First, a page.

May you live in interesting times.
Whether this is a Chinese curse or a Western imagining of such is largely academic. The elephant is evidently in the room, and the times they are clearly a changin’. I will not bore you with further metaphors, misquotes or musings, except to say that here in the dance/arts bubble, the pandemic has had a hugely disruptive effect. Indeed, even in the virtual world of Dance Informa (with its principally freelance diaspora), the viral zeitgeist is unavoidable.
Tempted though I may be to use the privilege of this megaphone to insert my own perspective, this stage is not mine to dominate. The editors asked me to seek the thoughts of several dance and ballet insiders here in Australia. Some were too busy to respond, and we get that, but we were fortunate to connect with a diverse trio of creators and educators in the industry.
Our goal was not simply to catalogue misfortune and foretell doom but to try and extract a positive from the situation; for it may well be that the function of art making and storytelling in human societies will be laid bare over the next few months. If the arts have lately been captured by commerce and side-lined politically, 2020 may prove to be a turning point for us. (I guess we shall find out.)
Thus, with out further ado, a small sample of thoughts from the field, presented with as little intervention as I could manage.
On the importance of dance and the arts as we go forward
Maxine Kohler, principal, McDonald College, Sydney.
“At times of war and social unrest, it is the arts that people turn to and need to distract them from the upheaval of daily life. What a wonderful time we live in in 2020; performances will go on and grow in importance if we allow creativity to flow unimpeded or stifled by what we already know.”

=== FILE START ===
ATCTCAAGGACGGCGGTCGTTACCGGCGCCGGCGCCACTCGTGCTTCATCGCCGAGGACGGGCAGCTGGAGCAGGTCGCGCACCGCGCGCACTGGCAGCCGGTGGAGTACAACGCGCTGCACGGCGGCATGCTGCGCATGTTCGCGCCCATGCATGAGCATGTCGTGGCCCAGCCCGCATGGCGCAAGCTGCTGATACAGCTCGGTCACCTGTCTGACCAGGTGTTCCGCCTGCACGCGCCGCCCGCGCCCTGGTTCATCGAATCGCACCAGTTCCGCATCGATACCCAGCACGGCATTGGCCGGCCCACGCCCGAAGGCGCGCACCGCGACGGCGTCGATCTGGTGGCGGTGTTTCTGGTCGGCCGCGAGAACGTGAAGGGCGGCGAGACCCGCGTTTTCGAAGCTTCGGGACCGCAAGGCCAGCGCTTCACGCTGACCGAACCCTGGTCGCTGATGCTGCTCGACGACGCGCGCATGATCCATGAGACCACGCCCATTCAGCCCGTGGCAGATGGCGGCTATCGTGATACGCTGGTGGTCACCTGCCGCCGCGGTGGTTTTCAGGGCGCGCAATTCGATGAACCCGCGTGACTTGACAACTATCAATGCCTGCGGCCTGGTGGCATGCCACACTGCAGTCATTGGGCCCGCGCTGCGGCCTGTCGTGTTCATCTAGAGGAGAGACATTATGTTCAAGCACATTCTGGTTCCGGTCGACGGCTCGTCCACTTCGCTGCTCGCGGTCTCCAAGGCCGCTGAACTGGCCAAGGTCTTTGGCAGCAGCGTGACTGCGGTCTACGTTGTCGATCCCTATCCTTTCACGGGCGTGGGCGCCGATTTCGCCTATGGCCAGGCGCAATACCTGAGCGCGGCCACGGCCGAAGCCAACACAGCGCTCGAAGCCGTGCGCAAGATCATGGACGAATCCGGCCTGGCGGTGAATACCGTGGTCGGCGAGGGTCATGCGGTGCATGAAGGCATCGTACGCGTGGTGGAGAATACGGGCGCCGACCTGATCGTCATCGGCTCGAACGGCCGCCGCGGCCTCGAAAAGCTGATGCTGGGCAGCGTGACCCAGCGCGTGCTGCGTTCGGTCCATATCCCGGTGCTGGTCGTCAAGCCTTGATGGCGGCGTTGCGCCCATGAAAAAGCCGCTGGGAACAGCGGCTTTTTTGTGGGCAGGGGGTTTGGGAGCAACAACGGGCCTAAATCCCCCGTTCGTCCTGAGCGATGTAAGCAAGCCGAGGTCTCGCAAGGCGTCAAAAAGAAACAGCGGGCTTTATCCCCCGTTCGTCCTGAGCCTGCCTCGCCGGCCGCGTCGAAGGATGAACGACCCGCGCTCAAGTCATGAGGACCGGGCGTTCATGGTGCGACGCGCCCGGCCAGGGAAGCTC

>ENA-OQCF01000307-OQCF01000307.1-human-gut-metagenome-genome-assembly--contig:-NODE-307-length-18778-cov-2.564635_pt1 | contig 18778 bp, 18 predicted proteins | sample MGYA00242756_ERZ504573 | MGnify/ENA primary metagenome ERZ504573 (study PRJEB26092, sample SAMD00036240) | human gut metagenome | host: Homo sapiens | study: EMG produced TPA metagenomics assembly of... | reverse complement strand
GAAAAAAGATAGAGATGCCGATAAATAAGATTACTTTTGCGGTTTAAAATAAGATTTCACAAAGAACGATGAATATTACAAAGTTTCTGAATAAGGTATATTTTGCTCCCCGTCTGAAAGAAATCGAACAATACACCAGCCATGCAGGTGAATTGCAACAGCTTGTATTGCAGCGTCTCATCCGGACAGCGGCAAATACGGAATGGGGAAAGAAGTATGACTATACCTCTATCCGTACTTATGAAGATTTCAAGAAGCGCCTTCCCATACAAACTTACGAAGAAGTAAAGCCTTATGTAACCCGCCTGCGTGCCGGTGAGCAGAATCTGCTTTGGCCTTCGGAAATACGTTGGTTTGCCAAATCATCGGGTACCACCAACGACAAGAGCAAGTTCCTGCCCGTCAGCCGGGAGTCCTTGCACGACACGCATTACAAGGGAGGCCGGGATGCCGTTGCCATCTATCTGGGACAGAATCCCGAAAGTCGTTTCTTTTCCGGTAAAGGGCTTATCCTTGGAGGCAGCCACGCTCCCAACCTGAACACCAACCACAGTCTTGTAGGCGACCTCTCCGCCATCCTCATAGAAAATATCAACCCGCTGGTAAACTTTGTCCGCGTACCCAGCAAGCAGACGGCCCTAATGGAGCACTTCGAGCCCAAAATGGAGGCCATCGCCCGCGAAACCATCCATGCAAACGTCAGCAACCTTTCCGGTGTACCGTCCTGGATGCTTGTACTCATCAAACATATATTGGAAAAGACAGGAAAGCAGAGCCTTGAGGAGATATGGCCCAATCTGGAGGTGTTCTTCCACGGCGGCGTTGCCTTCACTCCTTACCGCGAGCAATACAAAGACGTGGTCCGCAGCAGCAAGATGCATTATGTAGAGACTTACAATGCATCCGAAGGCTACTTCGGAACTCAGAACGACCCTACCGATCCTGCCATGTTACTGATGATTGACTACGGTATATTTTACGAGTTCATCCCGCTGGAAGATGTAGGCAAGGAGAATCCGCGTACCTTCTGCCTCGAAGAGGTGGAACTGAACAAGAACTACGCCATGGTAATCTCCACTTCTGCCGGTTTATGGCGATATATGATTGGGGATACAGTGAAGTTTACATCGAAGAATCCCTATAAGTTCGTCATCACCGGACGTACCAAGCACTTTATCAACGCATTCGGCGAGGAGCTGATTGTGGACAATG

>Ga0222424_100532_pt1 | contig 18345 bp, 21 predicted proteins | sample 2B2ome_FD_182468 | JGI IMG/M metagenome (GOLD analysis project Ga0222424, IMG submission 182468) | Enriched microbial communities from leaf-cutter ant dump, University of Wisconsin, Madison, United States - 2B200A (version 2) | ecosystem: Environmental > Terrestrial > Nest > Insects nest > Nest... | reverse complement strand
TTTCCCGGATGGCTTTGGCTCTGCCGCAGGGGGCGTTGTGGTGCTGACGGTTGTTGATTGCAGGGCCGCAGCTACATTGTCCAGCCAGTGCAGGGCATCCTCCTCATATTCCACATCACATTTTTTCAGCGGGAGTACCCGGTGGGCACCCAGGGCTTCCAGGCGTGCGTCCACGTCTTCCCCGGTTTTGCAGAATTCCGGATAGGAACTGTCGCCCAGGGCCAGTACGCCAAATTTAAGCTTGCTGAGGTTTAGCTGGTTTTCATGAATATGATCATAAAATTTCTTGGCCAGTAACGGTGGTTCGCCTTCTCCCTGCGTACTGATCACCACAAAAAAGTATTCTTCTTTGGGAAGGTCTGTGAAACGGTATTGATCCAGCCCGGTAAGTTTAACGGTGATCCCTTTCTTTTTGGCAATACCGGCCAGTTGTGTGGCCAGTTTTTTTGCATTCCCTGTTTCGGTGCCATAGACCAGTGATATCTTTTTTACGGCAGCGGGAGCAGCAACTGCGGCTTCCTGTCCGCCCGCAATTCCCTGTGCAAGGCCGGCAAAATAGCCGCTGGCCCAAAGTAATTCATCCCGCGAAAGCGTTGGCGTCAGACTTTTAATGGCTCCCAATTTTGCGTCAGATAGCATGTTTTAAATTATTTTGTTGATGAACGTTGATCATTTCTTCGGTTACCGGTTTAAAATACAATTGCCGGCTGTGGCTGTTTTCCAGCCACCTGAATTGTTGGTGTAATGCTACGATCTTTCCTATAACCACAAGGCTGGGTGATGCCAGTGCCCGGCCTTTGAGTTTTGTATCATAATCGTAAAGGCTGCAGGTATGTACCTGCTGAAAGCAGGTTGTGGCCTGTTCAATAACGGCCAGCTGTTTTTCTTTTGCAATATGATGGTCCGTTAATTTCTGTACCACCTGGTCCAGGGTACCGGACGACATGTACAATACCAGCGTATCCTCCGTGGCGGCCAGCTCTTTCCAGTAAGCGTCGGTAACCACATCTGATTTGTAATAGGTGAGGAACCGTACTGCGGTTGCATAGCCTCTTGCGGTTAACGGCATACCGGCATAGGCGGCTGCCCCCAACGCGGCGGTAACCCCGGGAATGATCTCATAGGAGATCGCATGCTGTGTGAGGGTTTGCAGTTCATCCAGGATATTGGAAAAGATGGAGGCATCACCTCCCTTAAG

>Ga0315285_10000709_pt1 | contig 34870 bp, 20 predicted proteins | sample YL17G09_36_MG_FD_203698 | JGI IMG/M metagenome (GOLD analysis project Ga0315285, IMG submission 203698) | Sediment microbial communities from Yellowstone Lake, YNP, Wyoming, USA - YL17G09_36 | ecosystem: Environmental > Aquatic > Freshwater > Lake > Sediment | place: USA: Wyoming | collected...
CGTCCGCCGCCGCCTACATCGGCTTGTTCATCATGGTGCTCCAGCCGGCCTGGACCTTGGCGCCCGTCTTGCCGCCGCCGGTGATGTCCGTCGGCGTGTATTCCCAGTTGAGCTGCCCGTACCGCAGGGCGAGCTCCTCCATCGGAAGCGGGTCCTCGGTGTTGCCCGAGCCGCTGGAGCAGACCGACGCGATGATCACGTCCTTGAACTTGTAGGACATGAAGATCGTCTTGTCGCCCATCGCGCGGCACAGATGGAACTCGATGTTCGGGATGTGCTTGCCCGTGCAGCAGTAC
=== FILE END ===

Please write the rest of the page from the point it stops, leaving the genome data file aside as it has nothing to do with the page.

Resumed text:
Tim Podesta, dancer/choreographer, founder of Projection Dance Company, Melbourne and Albury/Wodonga.
“This question has me in two minds: art is beauty, art is escapism, and the beauty of ballet and its traditions have stood the test of time. In times of hardship, ballet and its collaborators in music and design have for hundreds of years transported audiences to a place of safety and, if through making these performances available online, we can continue this, then we will have maintained a tradition as important as the art itself. Hopefully, it will also translate to more ticket sales when we return to normal.”
Joel Burke, dancer/model, Brisbane.
“Throughout history, it’s been the arts industries that have brought communities together, as we’ve seen most recently with the entertainment world putting on shows to raise money for those affected by the Australian bushfires. This time it will be no different, besides the fact that companies are going to have to be more creative and innovative. Hopefully, with all our creatives forced to stay still, great things will come about.”
On the importance of dance practise during the shutdown
“Now, as always, a dancer should remain fit and focused on their technique and craft, using this time to work on personal things they may not have had the chance to when in groups. This time will come to an end, and when it does, the dancers who use this time wisely will benefit a lot more than those who don’t.”